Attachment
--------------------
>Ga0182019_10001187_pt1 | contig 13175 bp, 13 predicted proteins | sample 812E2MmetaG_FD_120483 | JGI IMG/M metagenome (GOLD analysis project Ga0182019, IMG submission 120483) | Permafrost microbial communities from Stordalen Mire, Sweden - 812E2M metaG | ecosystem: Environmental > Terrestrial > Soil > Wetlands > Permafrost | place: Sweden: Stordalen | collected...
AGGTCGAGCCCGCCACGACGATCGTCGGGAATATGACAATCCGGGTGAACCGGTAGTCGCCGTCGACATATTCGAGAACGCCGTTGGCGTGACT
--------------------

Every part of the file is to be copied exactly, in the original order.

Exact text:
>Ga0182019_10001187_pt1 | contig 13175 bp, 13 predicted proteins | sample 812E2MmetaG_FD_120483 | JGI IMG/M metagenome (GOLD analysis project Ga0182019, IMG submission 120483) | Permafrost microbial communities from Stordalen Mire, Sweden - 812E2M metaG | ecosystem: Environmental > Terrestrial > Soil > Wetlands > Permafrost | place: Sweden: Stordalen | collected...
AGGTCGAGCCCGCCACGACGATCGTCGGGAATATGACAATCCGGGTGAACCGGTAGTCGCCGTCGACATATTCGAGAACGCCGTTGGCGTGACT